Georgia Southern student researches over-the-counter vaping pen
Vaping, or smoking e-cigarettes, is gaining popularity among young adults. According to a U.S. Surgeon General report, just under 14% of 18 to 24 year olds currently use e-cigarettes, and that number is increasing. Vaping devices heat a liquid to generate an aerosol, and the users inhale the vapor. The potential dangers of vaping are not yet fully understood, but Daniel Josey, a junior at Georgia Southern University, is trying to change that.
Josey heard about a vaping product called Magic Puff from friends who used it to inhale cannabidiol (CBD). Unlike other marijuana components, CBD does not produce a “high.”
The efficacy and long-term impact of CBD are still under investigation, and its use is regulated by the U.S. Food and Drug Administration. However, it can be obtained in supplements, especially in states that have legalized marijuana use.
While some users say CBD has a relaxing effect, Josey says the effects of Magic Puff described by friends were extreme: dissociation from reality, the feeling of intense intoxication, passing out and even temporary psychosis and seizures in some users.
Convinced there was something was something other than just CBD in Magic Puff, Josey set out to determine what’s really in the vaping liquid. He presented his findings at the Southeastern Regional Meeting (SERMACS) in Augusta.
“As soon as I heard of Magic Puff, I decided I wanted to classify its true active ingredient to discourage its usage,” said Josey. “The three main factors that led to my research were the rampant consumption of this product by young people, the form that the drug was available in and its misrepresentation as having a safe and natural active ingredient.”
After finding illegal drugs in the vaping devices, Josey hopes to help prompt strict regulations for all vape products and consumables sold in smoke shops and online.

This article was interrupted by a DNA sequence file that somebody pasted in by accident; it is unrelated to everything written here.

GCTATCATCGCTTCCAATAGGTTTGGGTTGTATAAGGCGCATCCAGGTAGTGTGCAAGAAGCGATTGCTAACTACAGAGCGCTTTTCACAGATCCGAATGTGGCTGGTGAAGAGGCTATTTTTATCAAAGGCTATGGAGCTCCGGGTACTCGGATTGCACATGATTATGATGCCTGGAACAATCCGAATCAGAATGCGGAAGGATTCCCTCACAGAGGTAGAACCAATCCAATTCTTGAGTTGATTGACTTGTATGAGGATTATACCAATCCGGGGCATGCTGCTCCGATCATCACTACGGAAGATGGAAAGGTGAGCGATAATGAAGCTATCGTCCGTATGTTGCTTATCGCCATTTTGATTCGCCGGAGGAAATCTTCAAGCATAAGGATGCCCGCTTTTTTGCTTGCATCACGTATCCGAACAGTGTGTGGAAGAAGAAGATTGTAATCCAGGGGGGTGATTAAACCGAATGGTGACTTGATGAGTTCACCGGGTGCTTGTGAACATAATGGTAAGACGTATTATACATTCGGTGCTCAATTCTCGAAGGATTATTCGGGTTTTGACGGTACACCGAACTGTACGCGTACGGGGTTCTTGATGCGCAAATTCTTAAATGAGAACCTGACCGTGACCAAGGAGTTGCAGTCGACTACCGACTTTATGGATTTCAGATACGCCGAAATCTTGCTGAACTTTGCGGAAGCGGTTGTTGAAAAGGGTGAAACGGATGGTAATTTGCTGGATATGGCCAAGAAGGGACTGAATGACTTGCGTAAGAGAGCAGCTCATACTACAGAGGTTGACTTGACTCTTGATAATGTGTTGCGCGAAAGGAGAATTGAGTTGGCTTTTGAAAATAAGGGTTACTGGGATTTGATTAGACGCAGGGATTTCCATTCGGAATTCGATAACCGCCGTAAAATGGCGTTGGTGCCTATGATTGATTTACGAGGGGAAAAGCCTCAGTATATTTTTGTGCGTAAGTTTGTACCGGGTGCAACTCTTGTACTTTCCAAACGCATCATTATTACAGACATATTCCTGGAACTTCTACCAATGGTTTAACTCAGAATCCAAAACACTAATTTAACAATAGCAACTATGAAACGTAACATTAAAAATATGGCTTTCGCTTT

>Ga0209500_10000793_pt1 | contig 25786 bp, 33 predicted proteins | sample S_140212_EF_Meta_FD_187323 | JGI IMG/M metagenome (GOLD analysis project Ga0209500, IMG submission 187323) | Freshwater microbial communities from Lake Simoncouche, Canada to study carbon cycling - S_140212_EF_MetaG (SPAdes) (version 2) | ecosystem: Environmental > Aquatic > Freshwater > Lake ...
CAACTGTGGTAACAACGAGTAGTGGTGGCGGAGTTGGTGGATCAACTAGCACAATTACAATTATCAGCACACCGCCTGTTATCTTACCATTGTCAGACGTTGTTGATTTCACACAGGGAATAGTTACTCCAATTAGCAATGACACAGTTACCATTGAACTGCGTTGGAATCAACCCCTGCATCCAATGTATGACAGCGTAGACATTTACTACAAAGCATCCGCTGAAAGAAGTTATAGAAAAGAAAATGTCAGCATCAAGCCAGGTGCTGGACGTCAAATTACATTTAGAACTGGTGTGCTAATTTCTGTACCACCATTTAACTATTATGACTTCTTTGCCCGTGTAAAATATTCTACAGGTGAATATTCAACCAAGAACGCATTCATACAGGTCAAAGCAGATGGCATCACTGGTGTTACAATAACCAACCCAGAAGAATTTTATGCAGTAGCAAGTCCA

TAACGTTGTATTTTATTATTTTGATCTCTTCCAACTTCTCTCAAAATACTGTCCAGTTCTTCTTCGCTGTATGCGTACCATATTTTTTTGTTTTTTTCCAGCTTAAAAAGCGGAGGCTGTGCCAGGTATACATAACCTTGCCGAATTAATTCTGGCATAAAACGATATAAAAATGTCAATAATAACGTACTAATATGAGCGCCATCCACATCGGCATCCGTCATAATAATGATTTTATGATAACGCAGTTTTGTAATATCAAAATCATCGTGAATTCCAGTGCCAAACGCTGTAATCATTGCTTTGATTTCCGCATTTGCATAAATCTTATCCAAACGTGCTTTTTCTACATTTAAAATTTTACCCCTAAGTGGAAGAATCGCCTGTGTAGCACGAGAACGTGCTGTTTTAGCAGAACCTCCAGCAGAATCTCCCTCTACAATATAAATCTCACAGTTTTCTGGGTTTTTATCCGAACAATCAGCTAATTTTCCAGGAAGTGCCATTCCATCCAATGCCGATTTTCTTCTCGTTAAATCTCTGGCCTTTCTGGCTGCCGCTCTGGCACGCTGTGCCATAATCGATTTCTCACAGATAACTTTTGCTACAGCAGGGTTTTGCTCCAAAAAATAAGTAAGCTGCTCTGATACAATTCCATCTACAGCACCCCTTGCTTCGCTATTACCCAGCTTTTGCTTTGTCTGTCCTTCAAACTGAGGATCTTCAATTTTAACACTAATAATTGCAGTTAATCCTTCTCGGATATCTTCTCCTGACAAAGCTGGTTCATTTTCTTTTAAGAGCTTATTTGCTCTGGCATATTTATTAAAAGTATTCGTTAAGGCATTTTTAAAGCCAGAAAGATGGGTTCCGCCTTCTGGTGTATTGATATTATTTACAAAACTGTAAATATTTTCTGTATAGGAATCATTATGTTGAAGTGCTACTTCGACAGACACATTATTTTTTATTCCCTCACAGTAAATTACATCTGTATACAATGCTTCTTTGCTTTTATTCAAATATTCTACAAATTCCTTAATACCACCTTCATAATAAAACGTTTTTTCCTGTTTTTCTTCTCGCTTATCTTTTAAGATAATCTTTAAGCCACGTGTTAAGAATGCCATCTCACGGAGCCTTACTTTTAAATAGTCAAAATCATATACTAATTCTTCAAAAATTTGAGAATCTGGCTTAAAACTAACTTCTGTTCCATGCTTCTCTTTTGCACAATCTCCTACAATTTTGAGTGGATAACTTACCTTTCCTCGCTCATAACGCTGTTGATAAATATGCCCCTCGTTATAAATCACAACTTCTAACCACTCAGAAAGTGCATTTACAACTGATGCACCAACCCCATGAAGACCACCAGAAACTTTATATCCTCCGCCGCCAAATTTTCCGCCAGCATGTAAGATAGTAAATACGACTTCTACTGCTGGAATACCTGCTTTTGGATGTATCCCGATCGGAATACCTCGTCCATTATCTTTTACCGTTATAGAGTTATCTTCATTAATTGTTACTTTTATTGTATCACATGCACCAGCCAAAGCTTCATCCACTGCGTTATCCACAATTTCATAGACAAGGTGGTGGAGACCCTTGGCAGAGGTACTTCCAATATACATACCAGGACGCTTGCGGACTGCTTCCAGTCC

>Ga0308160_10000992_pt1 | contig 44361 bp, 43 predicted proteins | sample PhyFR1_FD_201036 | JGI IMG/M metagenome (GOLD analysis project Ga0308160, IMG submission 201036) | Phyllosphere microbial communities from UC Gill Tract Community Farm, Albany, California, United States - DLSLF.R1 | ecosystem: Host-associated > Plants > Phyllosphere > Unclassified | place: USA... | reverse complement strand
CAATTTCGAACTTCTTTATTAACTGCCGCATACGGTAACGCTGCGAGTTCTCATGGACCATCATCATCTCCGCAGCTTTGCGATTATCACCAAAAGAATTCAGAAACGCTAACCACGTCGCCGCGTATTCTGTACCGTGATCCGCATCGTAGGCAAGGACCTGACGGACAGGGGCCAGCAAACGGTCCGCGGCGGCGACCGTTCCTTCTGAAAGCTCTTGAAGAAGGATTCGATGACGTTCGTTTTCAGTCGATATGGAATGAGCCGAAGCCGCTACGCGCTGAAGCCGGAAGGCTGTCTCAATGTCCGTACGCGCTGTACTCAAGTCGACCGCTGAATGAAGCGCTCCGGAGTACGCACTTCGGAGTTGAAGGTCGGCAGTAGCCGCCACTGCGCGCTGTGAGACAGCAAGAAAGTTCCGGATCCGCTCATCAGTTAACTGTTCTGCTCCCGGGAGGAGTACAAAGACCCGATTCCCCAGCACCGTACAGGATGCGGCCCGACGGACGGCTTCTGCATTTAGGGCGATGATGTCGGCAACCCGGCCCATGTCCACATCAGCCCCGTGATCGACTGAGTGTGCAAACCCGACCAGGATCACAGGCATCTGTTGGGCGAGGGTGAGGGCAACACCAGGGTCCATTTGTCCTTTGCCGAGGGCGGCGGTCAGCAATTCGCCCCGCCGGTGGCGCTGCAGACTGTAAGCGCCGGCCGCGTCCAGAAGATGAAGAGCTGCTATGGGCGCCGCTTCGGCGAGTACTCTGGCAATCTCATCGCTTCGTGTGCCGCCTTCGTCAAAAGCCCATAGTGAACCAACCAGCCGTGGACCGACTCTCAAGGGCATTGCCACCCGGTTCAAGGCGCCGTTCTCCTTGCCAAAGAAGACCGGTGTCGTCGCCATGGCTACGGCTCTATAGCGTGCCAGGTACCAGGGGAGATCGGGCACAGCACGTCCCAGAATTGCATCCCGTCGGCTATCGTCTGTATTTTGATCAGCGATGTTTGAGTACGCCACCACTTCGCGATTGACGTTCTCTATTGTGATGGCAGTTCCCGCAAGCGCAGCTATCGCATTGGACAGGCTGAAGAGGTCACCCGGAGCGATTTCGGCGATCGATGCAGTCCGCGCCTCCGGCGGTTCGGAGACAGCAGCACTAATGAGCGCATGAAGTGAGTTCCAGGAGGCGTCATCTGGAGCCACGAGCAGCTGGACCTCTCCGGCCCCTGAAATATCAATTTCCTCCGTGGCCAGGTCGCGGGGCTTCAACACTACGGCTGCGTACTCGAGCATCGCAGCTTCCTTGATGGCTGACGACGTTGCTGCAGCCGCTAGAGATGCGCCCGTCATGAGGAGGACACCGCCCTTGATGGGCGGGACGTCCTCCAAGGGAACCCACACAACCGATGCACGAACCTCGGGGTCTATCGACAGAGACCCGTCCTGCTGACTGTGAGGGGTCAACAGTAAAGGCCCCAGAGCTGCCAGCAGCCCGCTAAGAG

“The reality of adults, teenagers and even some children unknowingly using a dangerous and mind-altering drug is absolutely horrifying,” he said.
Josey is grateful to his faculty mentors for their guidance. “I could not have done this research without the help of Dr. Sarah Zingales, who assisted me in running the GC-MS and developing a procedure and without the permission of Dr. Nathaniel Shank, my research advisor under whom I study peptide nucleic acids and who allowed me to do this project on the side,” said Josey.
After graduation, Josey’s goal is to attend graduate school and continue medicinal research. He would like to minor in neurology and focus on medicinal research as it pertains to mental health, drug policy and regulation.
Georgia Southern University, a public Carnegie Doctoral/R2 institution founded in 1906, offers 141 degree programs serving nearly 26,500 students through nine colleges on three campuses in Statesboro, Savannah, Hinesville and online instruction. A leader in higher education in southeast Georgia, the University provides a diverse student population with expert faculty, world-class scholarship and hands-on learning opportunities. Georgia Southern creates lifelong learners who serve as responsible scholars, leaders and stewards in their communities. Visit GeorgiaSouthern.edu.
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